This year's line-up includes (but is certainly not limited to) the Austin Lounge Lizards, Sleepy LaBeef, Wanda Jackson, Girlyman, Bill Kirchen, and the Derailers.
The best part? The music is free. Seating is general admission, but the large crowd ( I was unable to get an official headcount from the Festival office) of mostly 25- to 50-year-olds is relaxed, friendly, and generally content to mill around the food stands or hang back in the beer garden behind the main seating section. Front row seats for any of the performances can be had by simply showing up a few minutes early. Those seats fill up once the bands start cooking.
The Black Swamp festival is an incredibly well organized event, and the atmosphere is laid-back and family friendly. But don't let that family-friendly business scare you off. This is a party.
The festival begins at 5 p.m. tonight and runs through Sunday afternoon.
(Also available @ Blogcritics.org)
Saturday, September 03, 2005
After the CC party we escorted Lori to a rendezvous in the Warehouse District, then headed over to the Ingenuity Main Stage near Public Square. The Warehouse District was humming, as one would expect on such a perfect late-summer night. I did not expect the energy radiating from Euclid Ave.
On the Main Stage some guy was busting Michael Jackson moves to a blaring, bumping dance track, and the crowd was into it. A few steps down Euclid found us in the sonic confluence of the dance music from the main stage and the sounds emanating from East 4th, which turned out to have at least three distinct sources: the Numbers Band on the 4th St. Stage, a some kind of hip-hop mix from a building next to -- or possibly in -- Pickwick and Frolic (booze lubrication is good for conversation, bad for geographic details), and the some apparently unauthorized street musician strangling TV theme songs out of an uncooperative saxophone.
All around people were busy having a very good time, soaking up the tangible vibe familiar to people who remember the heyday of the Flats, or who have spent a summer evening on Chicago's Navy Pier, or on Columbus Ave. in the Upper West Side of Manhattan. I would liked to have seen more people, and maybe the Saturday crowds will be bigger. But so far the Ingenuity festival has been like a set of defibrillator paddles for downtown Cleveland. There's a pulse. I'm the optimistic sort, but I can't help but think that as word spreads about how Ingenuity has demonstrated what downtown Cleveland can be, that pulse will grow stronger.
Tuesday, August 30, 2005
A PBS synopsis of the program includes the following:
Of course, Republican campaign finance abuses came under the program's scrutiny as well, which may explain why Kenneth Tomlinson and his ilk would prefer to keep this excellent bit of TV journalism under the rug.
(Also available on Blogcritics.org.)
Sunday, August 28, 2005
That the film works as a comedy has little to do with the joke itself. Rather, the big laughs the film delivers are fueled by the palpable sense of guilty pleasure the performers exhibit in their extemporaneous philosophical exploration of the boundaries of moral and cultural taboos of the sort that throughout history have gotten people burned as witches, thrown in jail, locked up in asylums, fired from their jobs as middle school gym teachers and clergymen, or courted by Jerry Springer's scouts.
While the film is not overtly political, the issue of free speech lingers in the periphery. But if Lenny Bruce's crusade was about free speech, THE ARISTOCRATS is about something more. The film is a celebration of the gratuitous use of foul language, an act of profound political subversion in itself. If such language is indeed a threat to the national moral fiber, then this film is a sign of the coming apocalypse.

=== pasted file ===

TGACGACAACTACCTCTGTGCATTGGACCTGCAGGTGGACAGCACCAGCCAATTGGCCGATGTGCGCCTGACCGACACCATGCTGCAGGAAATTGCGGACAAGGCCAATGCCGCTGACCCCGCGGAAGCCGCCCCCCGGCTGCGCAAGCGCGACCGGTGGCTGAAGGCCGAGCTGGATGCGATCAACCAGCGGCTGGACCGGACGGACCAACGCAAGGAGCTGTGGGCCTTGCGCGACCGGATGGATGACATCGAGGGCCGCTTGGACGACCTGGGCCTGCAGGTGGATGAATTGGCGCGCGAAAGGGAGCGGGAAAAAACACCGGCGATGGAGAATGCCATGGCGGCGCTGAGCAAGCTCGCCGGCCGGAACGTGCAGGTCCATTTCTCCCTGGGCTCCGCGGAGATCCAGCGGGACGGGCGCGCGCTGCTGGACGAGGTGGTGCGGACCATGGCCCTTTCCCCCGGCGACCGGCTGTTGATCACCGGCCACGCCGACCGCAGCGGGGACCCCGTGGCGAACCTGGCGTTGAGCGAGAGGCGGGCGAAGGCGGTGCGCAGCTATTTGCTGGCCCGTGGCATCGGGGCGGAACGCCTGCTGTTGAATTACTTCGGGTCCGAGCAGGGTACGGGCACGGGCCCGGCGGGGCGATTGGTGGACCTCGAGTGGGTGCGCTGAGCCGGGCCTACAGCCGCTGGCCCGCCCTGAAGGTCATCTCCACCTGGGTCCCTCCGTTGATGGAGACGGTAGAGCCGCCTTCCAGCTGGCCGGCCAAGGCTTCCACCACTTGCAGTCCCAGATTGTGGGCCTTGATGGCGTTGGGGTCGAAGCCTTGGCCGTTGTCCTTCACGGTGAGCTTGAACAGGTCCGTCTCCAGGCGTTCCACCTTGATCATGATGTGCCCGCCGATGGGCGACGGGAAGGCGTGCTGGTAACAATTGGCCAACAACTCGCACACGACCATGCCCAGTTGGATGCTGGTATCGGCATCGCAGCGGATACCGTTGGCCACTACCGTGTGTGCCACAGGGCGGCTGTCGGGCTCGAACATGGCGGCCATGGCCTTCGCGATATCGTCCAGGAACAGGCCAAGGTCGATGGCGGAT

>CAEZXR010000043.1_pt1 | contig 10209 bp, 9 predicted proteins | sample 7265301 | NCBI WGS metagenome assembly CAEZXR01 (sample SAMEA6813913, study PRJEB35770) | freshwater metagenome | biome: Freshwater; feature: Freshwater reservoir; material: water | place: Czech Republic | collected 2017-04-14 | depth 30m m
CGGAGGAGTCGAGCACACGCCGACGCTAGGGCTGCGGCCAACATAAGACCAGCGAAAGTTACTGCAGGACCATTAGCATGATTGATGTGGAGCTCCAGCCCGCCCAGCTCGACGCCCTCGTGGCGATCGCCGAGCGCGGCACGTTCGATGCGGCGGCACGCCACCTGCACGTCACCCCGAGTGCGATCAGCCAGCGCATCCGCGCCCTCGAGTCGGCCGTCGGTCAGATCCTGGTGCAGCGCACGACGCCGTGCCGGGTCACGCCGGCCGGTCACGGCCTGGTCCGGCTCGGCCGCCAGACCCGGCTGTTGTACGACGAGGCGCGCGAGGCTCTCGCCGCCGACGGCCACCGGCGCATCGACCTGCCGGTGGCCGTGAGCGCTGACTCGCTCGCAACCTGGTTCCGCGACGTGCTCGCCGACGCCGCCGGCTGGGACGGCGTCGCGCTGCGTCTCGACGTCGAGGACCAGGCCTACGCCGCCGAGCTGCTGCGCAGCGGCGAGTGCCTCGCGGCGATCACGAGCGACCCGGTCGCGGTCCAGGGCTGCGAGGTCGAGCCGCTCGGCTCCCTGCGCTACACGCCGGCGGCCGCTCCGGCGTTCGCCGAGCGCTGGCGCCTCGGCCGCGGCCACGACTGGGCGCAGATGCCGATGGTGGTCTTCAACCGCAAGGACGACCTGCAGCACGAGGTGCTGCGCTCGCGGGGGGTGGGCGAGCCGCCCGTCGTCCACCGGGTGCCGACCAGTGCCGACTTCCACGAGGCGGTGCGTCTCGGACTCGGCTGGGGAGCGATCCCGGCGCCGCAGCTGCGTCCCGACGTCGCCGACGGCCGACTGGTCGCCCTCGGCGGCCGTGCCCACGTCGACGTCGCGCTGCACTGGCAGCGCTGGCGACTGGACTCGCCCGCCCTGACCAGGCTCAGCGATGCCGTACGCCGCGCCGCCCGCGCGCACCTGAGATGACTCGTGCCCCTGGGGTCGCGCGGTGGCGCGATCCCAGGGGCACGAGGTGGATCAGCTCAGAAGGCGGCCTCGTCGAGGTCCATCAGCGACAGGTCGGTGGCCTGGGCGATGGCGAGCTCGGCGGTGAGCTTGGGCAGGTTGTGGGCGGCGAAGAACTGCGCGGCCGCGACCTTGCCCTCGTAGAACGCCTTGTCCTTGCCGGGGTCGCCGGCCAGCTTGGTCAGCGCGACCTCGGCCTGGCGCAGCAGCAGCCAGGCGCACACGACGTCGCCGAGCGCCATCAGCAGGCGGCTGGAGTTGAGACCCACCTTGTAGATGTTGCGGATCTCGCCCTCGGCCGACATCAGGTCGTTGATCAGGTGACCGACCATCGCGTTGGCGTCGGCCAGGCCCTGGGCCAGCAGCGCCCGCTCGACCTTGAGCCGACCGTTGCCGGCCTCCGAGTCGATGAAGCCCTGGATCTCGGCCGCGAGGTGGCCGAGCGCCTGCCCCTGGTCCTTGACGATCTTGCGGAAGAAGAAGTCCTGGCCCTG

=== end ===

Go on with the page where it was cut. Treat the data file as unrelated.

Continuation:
But anyone who ever attended junior high was exposed to language at least as awful, if not more so, than the language presented in The Aristocrats. And most of us have grown up to become responsible citizens who rarely use that kind of language, usually only after slamming a car door on a thumb or when describing an IRS auditor.
If an American apocalypse is in the cards, it won't happen because people laugh at THE ARISTOCRATS, or use bad language, or tell astonishingly filthy jokes. It will happen because what passes for political discourse in this country perpetuates a cultural and political mythology that brands liberals as traitors, conservatives as fascists, Christians as the American Taliban, and dozens of other equally offensive Red State/Blue State, black/white, rich/poor stereotypes. The real fiber of this country is lost as the language of 21st century American politics erases the middle ground and pulls the plug on mutual respect and the thoughtful consideration of opposing ideas.
Language is powerful, and words matter. But The Aristocrats gives one pause to consider what kind of language is truly offensive and which words pose the greatest threat to the American way of life. For that reason, this unabashedly vile, uncomfortably funny film is well worth seeing. You may blush, you will squirm, but you will emerge undamaged, and probably in a better mood than when you entered the theater.
Thursday, August 18, 2005
How timely, then, that the latest Poynter E-Media Tidbits newsletter should include this brief post on the very same topic. The post references a report from Clyde Bently of the Missouri School of Journalism, in which Bentley asserts that, "Readers and potential contributors are not interested in a rehash of events and issues that are already covered by the city's other news media. Rather, they are interested in issues that go largely ignored on the nightly news."
Is this editorial gap a function of faulty assumptions on the part of mainstream media about what the audience wants, or is it a result of decisions made by those who control the media about what they want the audience to see?
Either way, citizen journalism is drawing the same sort of attention from MSM news outlets that P2P file sharing continues to draw from the music industry.
(Also available on Blogcrtiics.org.)
Wednesday, June 15, 2005
Monday, June 13, 2005
Thursday, May 26, 2005
Wednesday, May 25, 2005